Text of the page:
Helpful Posts Helpful Posts:  0
Results 1 to 8 of 8

Thread: Glowing eyes in dogs...

  1. #1
    rpcrowe's Avatar
    Join Date
    Jul 2008
    Location
    Southern California, USA
    Posts
    13,012
    Real Name
    Richard

    Glowing eyes in dogs...

    I have been asked by several friends on an Internet dog forum how to reduce or eliminate the glowing eyes of dogs when shooting with a P&S camera with onboard flash. I don't shoot with a P&S so I can't experiment to reduce that eye glow.

    Of course, "glow eye" is caused by the flash being too close to the lens and the flash being reflected back from the retina. The "glow eye" is basically the same as red-eye for humans which is caused by the same set of circumstances. However, it doesn't appear that the red-eye reduction on a P&S will correct the "glowing eye" effect in dogs. Additionally, it doesn't appear that the automatic red-eye correction in many editing programs will recognize the "glowing eye" in dogs and correct it.

    Obviously I told the people that the very best way to eliminate "glowing eye" would be to use a flash that you can bounce. However, that would require a hotshoe on your camera which many P&S cameras do not have.

    Another possibility might be to increase the ambient light enough so that the dog's pupils would contract. However, many people do not have the capability of increasing the ambient light in their homes to that level. An inexpensive home improvement center work light would suffice but, they are very dangerous around animals (and people) due to the heat generated.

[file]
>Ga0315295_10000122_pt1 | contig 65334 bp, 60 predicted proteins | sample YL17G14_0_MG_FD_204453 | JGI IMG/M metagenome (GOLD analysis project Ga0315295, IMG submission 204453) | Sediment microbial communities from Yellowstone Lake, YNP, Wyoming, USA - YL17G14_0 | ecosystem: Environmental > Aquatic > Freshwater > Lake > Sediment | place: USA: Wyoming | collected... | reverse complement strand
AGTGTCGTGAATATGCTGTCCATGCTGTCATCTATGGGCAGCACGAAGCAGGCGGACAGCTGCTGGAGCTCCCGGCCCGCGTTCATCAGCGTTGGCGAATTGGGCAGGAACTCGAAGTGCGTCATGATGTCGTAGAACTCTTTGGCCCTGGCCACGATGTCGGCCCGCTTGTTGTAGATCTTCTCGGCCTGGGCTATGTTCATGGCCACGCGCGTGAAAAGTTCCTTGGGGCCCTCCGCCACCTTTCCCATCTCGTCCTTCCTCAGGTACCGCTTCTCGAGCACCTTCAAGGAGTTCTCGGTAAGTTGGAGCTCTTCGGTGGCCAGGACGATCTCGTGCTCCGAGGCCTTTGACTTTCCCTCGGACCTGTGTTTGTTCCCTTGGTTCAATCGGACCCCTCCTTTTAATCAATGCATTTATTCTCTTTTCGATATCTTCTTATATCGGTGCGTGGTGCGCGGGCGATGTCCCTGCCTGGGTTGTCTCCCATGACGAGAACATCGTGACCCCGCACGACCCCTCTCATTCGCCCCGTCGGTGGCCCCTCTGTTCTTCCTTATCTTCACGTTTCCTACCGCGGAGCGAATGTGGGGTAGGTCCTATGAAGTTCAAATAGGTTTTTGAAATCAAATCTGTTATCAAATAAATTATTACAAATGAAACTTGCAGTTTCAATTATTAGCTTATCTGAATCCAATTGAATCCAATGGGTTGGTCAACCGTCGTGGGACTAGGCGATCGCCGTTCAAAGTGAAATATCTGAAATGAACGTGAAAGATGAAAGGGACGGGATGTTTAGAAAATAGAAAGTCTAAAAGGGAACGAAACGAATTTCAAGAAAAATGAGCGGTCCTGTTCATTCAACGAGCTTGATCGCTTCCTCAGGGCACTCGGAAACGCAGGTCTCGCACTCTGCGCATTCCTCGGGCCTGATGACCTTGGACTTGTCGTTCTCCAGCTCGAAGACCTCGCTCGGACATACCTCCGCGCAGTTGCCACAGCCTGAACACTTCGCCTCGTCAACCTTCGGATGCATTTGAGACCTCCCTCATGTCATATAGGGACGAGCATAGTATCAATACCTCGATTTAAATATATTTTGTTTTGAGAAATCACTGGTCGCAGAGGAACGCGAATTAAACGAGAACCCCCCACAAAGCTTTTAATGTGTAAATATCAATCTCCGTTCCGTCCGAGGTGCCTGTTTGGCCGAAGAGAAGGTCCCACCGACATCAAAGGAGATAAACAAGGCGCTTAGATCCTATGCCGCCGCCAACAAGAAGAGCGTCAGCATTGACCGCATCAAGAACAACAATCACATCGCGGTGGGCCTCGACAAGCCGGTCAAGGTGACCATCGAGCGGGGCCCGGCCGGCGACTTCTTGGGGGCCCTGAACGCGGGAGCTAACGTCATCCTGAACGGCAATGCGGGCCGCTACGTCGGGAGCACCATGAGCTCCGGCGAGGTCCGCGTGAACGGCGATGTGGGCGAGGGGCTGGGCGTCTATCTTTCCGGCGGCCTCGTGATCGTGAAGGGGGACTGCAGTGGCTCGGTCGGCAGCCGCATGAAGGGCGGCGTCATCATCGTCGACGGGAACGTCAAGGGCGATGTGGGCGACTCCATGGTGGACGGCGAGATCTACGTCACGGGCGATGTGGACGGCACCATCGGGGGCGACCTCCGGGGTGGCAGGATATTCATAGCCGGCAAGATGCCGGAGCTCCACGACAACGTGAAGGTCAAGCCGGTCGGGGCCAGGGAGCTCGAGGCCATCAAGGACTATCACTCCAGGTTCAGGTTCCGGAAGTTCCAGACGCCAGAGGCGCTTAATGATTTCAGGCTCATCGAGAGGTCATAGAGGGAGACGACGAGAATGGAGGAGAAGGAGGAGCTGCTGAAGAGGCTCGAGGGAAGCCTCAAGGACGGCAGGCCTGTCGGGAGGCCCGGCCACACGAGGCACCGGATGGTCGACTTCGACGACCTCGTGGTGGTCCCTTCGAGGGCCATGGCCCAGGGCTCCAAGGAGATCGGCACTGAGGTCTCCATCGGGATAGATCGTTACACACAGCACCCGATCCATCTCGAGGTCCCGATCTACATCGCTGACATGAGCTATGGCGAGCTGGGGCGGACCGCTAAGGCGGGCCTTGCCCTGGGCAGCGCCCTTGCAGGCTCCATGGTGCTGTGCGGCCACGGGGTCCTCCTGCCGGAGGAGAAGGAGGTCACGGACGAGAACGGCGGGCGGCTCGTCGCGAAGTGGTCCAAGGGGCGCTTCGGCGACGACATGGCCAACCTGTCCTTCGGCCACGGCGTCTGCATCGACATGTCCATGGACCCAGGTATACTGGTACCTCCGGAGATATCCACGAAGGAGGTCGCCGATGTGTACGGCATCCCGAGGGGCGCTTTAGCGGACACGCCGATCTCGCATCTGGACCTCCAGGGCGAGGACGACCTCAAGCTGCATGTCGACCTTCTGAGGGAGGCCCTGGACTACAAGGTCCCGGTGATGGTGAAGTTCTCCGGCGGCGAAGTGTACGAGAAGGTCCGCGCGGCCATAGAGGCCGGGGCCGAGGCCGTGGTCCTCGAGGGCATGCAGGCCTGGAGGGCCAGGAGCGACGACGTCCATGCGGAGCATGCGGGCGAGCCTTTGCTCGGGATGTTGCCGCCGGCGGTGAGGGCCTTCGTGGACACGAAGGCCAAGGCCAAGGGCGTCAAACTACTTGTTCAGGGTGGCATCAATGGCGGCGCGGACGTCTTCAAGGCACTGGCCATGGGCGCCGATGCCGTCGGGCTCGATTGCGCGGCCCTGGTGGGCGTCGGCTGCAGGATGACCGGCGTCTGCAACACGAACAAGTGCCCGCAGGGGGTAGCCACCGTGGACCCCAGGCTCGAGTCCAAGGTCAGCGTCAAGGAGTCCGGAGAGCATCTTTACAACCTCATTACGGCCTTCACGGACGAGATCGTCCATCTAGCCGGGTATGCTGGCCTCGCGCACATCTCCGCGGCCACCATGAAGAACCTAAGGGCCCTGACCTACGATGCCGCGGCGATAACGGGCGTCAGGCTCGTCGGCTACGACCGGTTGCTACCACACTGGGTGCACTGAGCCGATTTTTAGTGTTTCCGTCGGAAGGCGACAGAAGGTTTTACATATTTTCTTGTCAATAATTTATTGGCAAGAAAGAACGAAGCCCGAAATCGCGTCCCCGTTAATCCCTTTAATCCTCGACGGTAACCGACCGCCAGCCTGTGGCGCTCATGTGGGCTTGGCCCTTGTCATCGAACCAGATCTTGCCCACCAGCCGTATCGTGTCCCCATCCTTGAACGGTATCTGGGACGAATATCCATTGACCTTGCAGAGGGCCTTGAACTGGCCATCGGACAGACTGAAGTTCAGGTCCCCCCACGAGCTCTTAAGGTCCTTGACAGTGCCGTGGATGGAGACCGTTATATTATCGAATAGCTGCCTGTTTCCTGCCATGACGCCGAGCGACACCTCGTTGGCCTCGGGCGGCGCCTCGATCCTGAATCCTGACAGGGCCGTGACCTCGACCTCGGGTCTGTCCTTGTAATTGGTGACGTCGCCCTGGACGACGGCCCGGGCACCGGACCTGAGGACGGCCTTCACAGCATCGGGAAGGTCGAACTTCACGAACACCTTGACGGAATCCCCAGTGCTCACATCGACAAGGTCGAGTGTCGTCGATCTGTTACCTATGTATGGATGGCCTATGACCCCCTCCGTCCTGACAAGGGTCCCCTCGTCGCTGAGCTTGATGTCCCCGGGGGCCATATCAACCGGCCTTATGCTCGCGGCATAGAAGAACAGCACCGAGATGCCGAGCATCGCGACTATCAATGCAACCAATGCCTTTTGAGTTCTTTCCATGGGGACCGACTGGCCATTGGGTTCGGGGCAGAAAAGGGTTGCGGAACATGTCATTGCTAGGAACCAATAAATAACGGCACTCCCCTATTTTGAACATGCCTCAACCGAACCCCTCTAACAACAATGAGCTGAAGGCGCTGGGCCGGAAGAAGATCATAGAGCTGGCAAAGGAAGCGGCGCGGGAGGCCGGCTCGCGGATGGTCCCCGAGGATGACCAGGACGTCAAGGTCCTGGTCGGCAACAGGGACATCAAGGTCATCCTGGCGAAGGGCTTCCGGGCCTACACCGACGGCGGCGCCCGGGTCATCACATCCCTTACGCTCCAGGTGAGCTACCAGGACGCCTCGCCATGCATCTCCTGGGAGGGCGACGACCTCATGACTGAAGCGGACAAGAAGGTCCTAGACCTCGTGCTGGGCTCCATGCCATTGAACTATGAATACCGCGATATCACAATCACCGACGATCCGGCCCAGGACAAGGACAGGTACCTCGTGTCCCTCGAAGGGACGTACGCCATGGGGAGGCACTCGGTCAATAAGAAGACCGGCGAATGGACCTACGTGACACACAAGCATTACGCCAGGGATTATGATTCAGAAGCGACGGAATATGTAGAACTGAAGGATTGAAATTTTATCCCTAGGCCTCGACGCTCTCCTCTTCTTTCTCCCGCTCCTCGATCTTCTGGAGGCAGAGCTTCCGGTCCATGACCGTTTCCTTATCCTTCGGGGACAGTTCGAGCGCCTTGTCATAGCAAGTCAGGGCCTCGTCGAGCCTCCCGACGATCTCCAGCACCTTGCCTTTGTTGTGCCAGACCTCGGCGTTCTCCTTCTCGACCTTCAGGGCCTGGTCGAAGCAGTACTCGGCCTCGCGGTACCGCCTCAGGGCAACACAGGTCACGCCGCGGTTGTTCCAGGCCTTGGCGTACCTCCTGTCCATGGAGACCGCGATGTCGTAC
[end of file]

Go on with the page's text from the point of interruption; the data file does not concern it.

The only way I can think of to eliminate the "glowing eyes" might be to not have the dog looking directly into the camera when shooting the picture. This of course would completely solve the problem but, lots of folks like to have the dogs looking into the camera.

    Is there any way you can think of to bounce or somehow diffuse the on camera flash of a P&S to prevent glowing eye?

    I have tried to reduce glowing eyes in dogs by using the clone stamp in Photoshop. This sometimes works and sometimes doesn't. Additionally, most people have only the editing program that they got with their camera or some other free image editor.

    Is there any way that you can reduce/eliminate glowing eye using a simple editing program?

  2. #2

    Join Date
    Apr 2009
    Location
    Epsom, uk
    Posts
    186
    Real Name
    Will

    Re: Glowing eyes in dogs...

    Alot of software that comes with cameras usually includes red-eye reduction of some sort, have you tried that? Also alot of cameras have a red-eye reduction setting on the flash which may help.

  3. #3

    Re: Glowing eyes in dogs...

    Dogs, cats and other animals have a Tapetum Lucidum near their retina. This bounces back light as red-eye does, but it can vary in colour. I don't think the red-eye editing features in software packages work for dogs for that reason.

    You really need an off-camera flash to avoid it in the first place. Or get the dogs to look slightly away from the lens.

  4. #4

    Join Date
    Oct 2009
    Location
    USA - California
    Posts
    445

    Re: Glowing eyes in dogs...

    Try taking a couple pictures in rapid sucession. The first flash should cause the dogs pupils to contract. I've come across a few P&S cameras that have this functionality built-in (multiple flashes per exposure). This will help, but not always eliminate the problem.